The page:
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Climate Connections: Questions from Glacier National Park, MT (episode 4)

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Jessica Robertson: Welcome to USGS Climate Connections, where your questions about climate change are answered by USGS scientists. I'm your host, Jessica Robertson. In this episode, we gathered questions from the beautiful and scenic Glacier National Park in Montana. Let's head into the park and see what questions you have about climate change.

Question 1.

Barbara Tully: Hi, I'm Barbara Tully and currently I'm from Trout Creek, Montana. My question for you would be: When did you first start measuring the melting of the glaciers here in the park and what is your projection within the next ten years as far as melt is concerned? When I come back in ten years, what will I see? Thank you.

Dan Fagre: I'm Dan Fagre. I'm a research ecologist at the Northern Rocky Mountain Science Center, U.S. Geological Survey. Basically we started measuring glaciers almost as soon as I got here, that is when this program was originally founded in 1991. So I think that in ten years, if you come here you will find at least remnants of glaciers. I think many of our glaciers will have become so small that they are hardly worthy of being called a glacier, but there will still be glacial ice there. Past that, it is hard to know because we dont't know how quickly climate change is going to continue to warm the regional area.

Question 2.

Matt: Hi, I'm Matt from Cincinnati, and I'm really curious how climate change is impacting the glaciers here in Glacier National Park.

Greg Pederson: Thanks Matt, that's a great question. I'm Greg Pederson with the U.S. Geological Survey here in Bozeman, and basically climate change impacts glaciers by a number of means. Our warm springs and summers both start the onset of snow and ice melting earlier, which lasts longer and has been intensified throughout the summer season. So they not only receive less snowpack because of warming, but it's also increasingly melting the glaciers in the summertime.

Question 3.

Terry Newcomb: My name is Terry Newcomb. I'm from Seattle, Washington, and my question is really how all the snow this winter impacted the glaciers here. Does it help the glaciers? I know they may disappear, so does it help them?

Greg Pederson: Thanks Terry, that's a great question. Basically yes, individual years of high snowpack can have a positive influence on at least slowing the glacial decline in Glacier National Park. In fact, as far as last year's high winter snowpack goes, it actually did add some positive mass or more snow and ice to that glacier, even though the long-term trends and the year after year progression is that more and more of that snowpack is melting out and those glaciers are going to continue to decline as we move into a warmer future.

Question 4.

Tara: Hi, my name is Tara and I live in Bozeman, Montana. My question for USGS scientists is: How do receding glaciers and climate change affect the local economy in terms of recreation, agriculture, tourism? Thanks.

Erich Peitzsch: Hi Tara, my name is Erich Peitzsch and I'm a physical scientist with the USGS in Glacier National Park. Recent work has shown that we are seeing an earlier spring melt out, and this can translate to a shorter snow season for things like skiing and snowboarding. We're also seeing, or we are likely to see, the potential for midwinter rain events or rain on snow events and this also affects the issue of timing in that we're going to potentially see greater midwinter streamflow. So in terms of agriculture, the issue of timing is very important because farmers need to consider the issue of irrigation perhaps being earlier in the spring or even late winter as opposed to later in the spring. And finally, with the changing climate, we're likely to see warmer stream temperatures which can have an effect on various fish species as well.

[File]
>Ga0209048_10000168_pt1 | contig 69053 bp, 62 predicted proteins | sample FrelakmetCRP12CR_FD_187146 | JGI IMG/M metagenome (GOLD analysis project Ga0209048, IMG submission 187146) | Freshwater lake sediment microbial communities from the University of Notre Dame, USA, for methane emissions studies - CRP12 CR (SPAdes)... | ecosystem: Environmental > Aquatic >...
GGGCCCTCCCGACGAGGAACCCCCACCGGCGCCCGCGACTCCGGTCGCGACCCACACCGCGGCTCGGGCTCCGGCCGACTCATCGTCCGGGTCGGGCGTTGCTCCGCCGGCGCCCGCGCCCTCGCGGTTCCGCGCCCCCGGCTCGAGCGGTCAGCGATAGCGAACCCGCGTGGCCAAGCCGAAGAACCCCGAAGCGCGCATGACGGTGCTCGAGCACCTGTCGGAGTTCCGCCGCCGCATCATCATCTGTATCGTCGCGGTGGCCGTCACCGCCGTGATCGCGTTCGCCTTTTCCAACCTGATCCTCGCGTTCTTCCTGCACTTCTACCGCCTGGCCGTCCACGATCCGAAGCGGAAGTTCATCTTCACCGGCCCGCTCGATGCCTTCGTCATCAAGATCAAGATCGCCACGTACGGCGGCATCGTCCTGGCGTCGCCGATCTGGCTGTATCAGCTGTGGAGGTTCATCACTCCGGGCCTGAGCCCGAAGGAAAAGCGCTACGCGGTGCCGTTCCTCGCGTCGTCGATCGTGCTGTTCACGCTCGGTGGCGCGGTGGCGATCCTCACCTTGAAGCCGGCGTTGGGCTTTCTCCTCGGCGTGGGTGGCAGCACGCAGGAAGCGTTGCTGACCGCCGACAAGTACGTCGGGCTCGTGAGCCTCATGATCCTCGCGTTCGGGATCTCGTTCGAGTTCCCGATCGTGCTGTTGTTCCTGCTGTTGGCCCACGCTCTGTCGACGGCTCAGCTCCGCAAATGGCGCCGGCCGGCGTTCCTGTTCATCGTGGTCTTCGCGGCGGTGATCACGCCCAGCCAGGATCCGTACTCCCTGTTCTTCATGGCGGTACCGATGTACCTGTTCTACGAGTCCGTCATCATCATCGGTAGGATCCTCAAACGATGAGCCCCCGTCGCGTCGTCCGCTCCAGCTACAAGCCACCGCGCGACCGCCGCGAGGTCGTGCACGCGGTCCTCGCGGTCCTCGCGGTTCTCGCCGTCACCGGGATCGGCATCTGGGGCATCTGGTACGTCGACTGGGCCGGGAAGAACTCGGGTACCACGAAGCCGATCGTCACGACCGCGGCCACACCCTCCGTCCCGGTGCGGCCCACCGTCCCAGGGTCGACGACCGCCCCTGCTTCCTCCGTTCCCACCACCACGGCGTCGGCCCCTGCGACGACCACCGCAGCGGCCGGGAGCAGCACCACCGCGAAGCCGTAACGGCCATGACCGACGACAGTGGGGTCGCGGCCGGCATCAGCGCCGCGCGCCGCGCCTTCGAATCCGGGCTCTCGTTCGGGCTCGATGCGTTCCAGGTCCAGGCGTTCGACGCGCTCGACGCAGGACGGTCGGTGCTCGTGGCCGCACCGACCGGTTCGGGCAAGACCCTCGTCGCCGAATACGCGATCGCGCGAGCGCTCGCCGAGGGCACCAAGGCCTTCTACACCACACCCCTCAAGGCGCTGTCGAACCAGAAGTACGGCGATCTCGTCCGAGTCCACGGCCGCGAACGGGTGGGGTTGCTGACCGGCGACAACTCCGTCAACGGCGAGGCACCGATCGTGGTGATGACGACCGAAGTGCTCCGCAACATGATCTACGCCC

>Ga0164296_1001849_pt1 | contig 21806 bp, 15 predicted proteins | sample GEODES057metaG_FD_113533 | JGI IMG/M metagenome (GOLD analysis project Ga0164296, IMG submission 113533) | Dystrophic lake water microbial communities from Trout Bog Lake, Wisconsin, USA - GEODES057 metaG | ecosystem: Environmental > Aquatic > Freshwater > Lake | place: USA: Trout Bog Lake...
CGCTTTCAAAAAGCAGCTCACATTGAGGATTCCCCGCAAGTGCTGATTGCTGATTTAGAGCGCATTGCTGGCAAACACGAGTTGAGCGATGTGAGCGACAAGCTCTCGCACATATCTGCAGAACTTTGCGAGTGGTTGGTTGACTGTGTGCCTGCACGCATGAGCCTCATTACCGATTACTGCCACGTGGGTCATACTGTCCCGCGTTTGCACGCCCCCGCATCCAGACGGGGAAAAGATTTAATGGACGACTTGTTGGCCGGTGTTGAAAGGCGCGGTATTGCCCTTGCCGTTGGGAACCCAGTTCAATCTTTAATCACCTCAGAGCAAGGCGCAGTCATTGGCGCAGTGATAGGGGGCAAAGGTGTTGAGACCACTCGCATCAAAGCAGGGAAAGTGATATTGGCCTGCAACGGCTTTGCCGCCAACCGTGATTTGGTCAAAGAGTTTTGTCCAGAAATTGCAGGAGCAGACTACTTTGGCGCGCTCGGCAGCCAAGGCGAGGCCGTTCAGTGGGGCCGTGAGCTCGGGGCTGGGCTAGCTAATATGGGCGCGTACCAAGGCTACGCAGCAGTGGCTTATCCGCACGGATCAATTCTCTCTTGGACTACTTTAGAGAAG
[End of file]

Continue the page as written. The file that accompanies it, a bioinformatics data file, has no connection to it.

Jessica Robertson: Thank you, Erich. I also want to add that for tourism, we will have to wait and see how many people continue to come to the park as the glaciers recede to still see the beautiful wildlife and scenic landscape. That's it for this episode of USGS Climate Connections in Glacier National Park. We hope you join us again next time.



Title: Climate Connections: Questions from Glacier National Park, MT (episode 4)


America has questions about climate change, and the USGS has real answers. In this episode of Climate Connections, USGS scientists answer questions gathered from the beautiful Glacier National Park in Montana. Questions include:


  • When I come back in ten years, what will I see in Glacier National Park?
  • How is climate change impacting the glaciers?
  • Does all the snow we received this winter help the glaciers?
  • How do receding glaciers and climate change affect the local economy in terms of recreation, agriculture, tourism?

Location: MT, Glacier National Park, USA

Date Taken: 3/14/2012

Length: 5:43

Video Producer: Jessica Robertson , U.S. Geological Survey

Note: This video has been released into the public domain by the U.S. Geological Survey for use in its entirety. Some videos may contain pieces of copyrighted material. If you wish to use a portion of the video for any purpose, other than for resharing/reposting the video in its entirety, please contact the Video Producer/Videographer listed with this video. Please refer to the USGS Copyright section for how to credit this video.

Additional Video Credits:

Producer: Jessica Robertson
Director: Ray Douglas
Additional Video Credits: Leslie Allen, Suzanna Carrithers Soileau, Don Becker

File Details:

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Tags: Climate ClimateChange ClimateConnections Economy Glacier GlacierNationalPark Glaciers GlobalWarming Montana SnowPack Tourism


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